51. Meng, Q.; Liu, Z.; Rangelova, E.; Poiret, T.; Ambati, A.; Rane, L.; Xie, S.; Verbeke, C.; Dodoo, E.; Del Chiaro, M.; et al. Expansion of Tumor-reactive T Cells From Patients With Pancreatic Cancer. J. Immunother. 2016, 39, 81–89. [Google Scholar] [CrossRef]
  52. Liu, Z.; Poiret, T.; Persson, O.; Meng, Q.; Rane, L.; Bartek, J., Jr.; Karbach, J.; Altmannsberger, H.M.; Illies, C.; Luo, X.; et al. NY-ESO-1- and survivin-specific T-cell responses in the peripheral blood from patients with glioma. Cancer Immunol. Immunother. CII 2018, 67, 237–246. [Google Scholar] [CrossRef]
  53. Kim, J.; Kim, A.R.; Shin, E.C. Cytomegalovirus Infection and Memory T Cell Inflation. Immune Netw. 2015, 15, 186–190. [Google Scholar] [CrossRef] [PubMed] [Green Version]
  54. Makler, O.; Oved, K.; Netzer, N.; Wolf, D.; Reiter, Y. Direct visualization of the dynamics of antigen presentation in human cells infected with cytomegalovirus revealed by antibodies mimicking TCR specificity. Eur. J. Immunol. 2010, 40, 1552–1565. [Google Scholar] [CrossRef] [Green Version]
  55. Luo, X.H.; Meng, Q.; Rao, M.; Liu, Z.; Paraschoudi, G.; Dodoo, E.; Maeurer, M. The impact of inflationary cytomegalovirus-specific memory T cells on anti-tumour immune responses in patients with cancer. Immunology 2018, 155, 294–308. [Google Scholar] [CrossRef]
  56. Antonioli, L.; Pacher, P.; Vizi, E.S.; Haskó, G. CD39 and CD73 in immunity and inflammation. Trends Mol. Med. 2013, 19, 355–367. [Google Scholar] [CrossRef] [PubMed] [Green Version]
  57. Simoni, Y.; Becht, E.; Fehlings, M.; Loh, C.Y.; Koo, S.L.; Teng, K.W.W.; Yeong, J.P.S.; Nahar, R.; Zhang, T.; Kared, H.; et al. Bystander CD8(+) T cells are abundant and phenotypically distinct in human tumour infiltrates. Nature 2018, 557, 575–579. [Google Scholar] [CrossRef]
  58. Baumann, N.S.; Torti, N.; Welten, S.P.M.; Barnstorf, I.; Borsa, M.; Pallmer, K.; Oduro, J.D.; Cicin-Sain, L.; Ikuta, K.; Ludewig, B.; et al. Tissue maintenance of CMV-specific inflationary memory T cells by IL-15. PLoS Pathog. 2018, 14, e1006993. [Google Scholar] [CrossRef] [PubMed]
  59. Waldmann, T.A. Interleukin-15 in the treatment of cancer. Expert Rev. Clin. Immunol. 2014, 10, 1689–1701. [Google Scholar] [CrossRef] [PubMed]
  60. Hu, Q.; Ye, X.; Qu, X.; Cui, D.; Zhang, L.; Xu, Z.; Wan, H.; Zhang, L.; Tao, W. Discovery of a novel IL-15 based protein with improved developability and efficacy for cancer immunotherapy. Sci. Rep. 2018, 8, 7675. [Google Scholar] [CrossRef] [PubMed]
  61. Conlon, K.C.; Lugli, E.; Welles, H.C.; Rosenberg, S.A.; Fojo, A.T.; Morris, J.C.; Fleisher, T.A.; Dubois, S.P.; Perera, L.P.; Stewart, D.M.; et al. Redistribution, hyperproliferation, activation of natural killer cells and CD8 T cells, and cytokine production during first-in-human clinical trial of recombinant human interleukin-15 in patients with cancer. J. Clin. Oncol. Off. J. Am. Soc. Clin. Oncol. 2015, 33, 74–82. [Google Scholar] [CrossRef] [PubMed]
  62. Bahador, M.; Gras Navarro, A.; Rahman, M.A.; Dominguez-Valentin, M.; Sarowar, S.; Ulvestad, E.; Njolstad, G.; Lie, S.A.; Kristoffersen, E.K.; Bratland, E.; et al. Increased infiltration and tolerised antigen-specific CD8(+) TEM cells in tumor but not peripheral blood have no impact on survival of HCMV(+) glioblastoma patients. Oncoimmunology 2017, 6, e1336272. [Google Scholar] [CrossRef] [PubMed]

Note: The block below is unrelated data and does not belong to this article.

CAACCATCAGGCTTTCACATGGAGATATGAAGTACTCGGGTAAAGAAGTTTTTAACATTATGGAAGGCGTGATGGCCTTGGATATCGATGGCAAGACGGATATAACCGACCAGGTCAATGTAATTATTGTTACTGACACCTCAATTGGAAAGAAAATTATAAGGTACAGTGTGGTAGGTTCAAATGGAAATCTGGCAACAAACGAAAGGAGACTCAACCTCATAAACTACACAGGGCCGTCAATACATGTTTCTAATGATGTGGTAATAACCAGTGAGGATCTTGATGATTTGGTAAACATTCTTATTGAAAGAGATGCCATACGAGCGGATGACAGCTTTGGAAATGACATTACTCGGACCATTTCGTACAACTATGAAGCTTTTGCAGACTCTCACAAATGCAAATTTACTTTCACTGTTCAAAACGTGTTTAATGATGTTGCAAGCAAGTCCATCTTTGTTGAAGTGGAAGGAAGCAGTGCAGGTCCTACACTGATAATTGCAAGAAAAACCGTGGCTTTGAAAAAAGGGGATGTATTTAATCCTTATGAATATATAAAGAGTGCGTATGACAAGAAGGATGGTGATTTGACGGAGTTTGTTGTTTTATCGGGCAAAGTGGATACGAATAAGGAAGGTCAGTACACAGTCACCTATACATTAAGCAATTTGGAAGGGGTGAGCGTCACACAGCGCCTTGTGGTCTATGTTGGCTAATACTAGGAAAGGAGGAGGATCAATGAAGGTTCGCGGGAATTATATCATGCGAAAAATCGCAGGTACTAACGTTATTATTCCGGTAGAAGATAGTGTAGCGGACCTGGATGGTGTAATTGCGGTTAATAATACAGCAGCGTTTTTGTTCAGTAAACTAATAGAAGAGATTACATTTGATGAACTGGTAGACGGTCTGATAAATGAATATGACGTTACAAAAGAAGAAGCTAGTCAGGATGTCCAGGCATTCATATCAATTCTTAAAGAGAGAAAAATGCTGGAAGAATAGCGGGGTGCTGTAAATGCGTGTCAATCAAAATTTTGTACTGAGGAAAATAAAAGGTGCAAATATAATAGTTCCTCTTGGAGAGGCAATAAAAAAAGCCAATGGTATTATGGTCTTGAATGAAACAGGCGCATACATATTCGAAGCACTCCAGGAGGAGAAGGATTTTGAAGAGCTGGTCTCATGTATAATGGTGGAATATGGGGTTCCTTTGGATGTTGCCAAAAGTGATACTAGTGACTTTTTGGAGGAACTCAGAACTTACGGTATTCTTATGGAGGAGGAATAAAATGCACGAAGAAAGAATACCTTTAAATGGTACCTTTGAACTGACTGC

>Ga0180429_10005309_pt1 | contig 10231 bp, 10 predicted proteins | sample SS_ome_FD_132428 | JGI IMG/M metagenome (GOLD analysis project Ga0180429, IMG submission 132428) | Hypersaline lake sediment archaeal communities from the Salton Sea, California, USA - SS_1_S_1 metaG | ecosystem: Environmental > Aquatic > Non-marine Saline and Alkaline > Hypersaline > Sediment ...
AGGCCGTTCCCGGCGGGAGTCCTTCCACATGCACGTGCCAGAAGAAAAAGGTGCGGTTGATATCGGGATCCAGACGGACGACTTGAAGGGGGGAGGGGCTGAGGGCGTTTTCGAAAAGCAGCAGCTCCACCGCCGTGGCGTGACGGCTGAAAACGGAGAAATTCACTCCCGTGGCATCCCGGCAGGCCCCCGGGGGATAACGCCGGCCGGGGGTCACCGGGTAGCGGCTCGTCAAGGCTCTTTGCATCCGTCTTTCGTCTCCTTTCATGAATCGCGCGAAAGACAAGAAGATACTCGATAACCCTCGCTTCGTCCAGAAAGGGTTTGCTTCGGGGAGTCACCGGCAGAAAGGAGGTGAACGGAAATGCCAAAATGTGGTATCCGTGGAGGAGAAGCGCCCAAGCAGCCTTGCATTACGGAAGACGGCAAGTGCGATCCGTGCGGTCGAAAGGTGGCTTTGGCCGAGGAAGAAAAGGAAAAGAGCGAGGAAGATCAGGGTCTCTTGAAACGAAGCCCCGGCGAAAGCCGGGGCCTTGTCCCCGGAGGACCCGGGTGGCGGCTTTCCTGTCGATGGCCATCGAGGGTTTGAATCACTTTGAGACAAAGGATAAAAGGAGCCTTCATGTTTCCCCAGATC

63. Prado-Garcia, H.; Romero-Garcia, S.; Puerto-Aquino, A.; Rumbo-Nava, U. The PD-L1/PD-1 pathway promotes dysfunction, but not “exhaustion”, in tumor-responding T cells from pleural effusions in lung cancer patients. Cancer Immunol. Immunother. CII 2017, 66, 765–776. [Google Scholar] [CrossRef] [PubMed]
  64. Scheper, W.; Kelderman, S.; Fanchi, L.F.; Linnemann, C.; Bendle, G.; de Rooij, M.A.J.; Hirt, C.; Mezzadra, R.; Slagter, M.; Dijkstra, K.; et al. Low and variable tumor reactivity of the intratumoral TCR repertoire in human cancers. Nat. Med. 2019, 25, 89–94. [Google Scholar] [CrossRef] [PubMed]
  65. Legut, M.; Dolton, G.; Mian, A.A.; Ottmann, O.G.; Sewell, A.K. CRISPR-mediated TCR replacement generates superior anticancer transgenic T cells. Blood 2018, 131, 311–322. [Google Scholar] [CrossRef]
  66. Abken, H.; Wels, W.S.; Kühlcke, K. The Express Drivers: Chimeric Antigen Receptor-redirected T cells Make it to the Clinic. In Cancer Immunotherapy Meets Oncology: In Honor of Christoph Huber; Britten, C., Kreiter, S., Diken, M., Rammensee, H.-G., Eds.; Springers: Berlin/Heidelberg, Germany, 2014; p. 248. [Google Scholar]
  67. Liu, Z.; Meng, Q.; Bartek, J.; Poiret, T.; Persson, O.; Rane, L.; Rangelova, E.; Illies, C.; Peredo, I.; Luo, X.; et al. Tumor-infiltrating T-cells (TIL) from patients with glioma. Oncoimmunology 2016, 6, e1252894. [Google Scholar] [CrossRef] [PubMed]
Figure 1. The anti-CMV/EBV cellular immune responses of T cells derived from patients with cancer: T-cell preparations sourced from whole PBMCs or tumour-infiltrating lymphocytes (TIL) of patients with various diagnoses of gastrointestinal malignancies were tested in a 7-day in vitro stimulation assay with CMV pp65 or EBV-EBNA1. Cell culture supernatants were harvested for IFN-γ measurement by sandwich ELISA. As positive controls, the antihuman CD3 antibody (clone OKT3) as well as the mitogen phytohaemagglutinin (PHA) were used separately to ascertain maximal T-cell responses. The antigen-driven cellular immune response is expressed as IFN-γ production per 1 × 105 cells over 7 days. Legend: Pat.1–7 = patients 1–7; TIL = tumour-infiltrating lymphocytes; PBMCs = peripheral blood mononuclear cells; PC = pancreatic cancer; CRC = colorectal cancer; perit.met = peritoneal metastasis; BCC = basal cell cancer (basalioma); EsoCA = oesophageal cancer.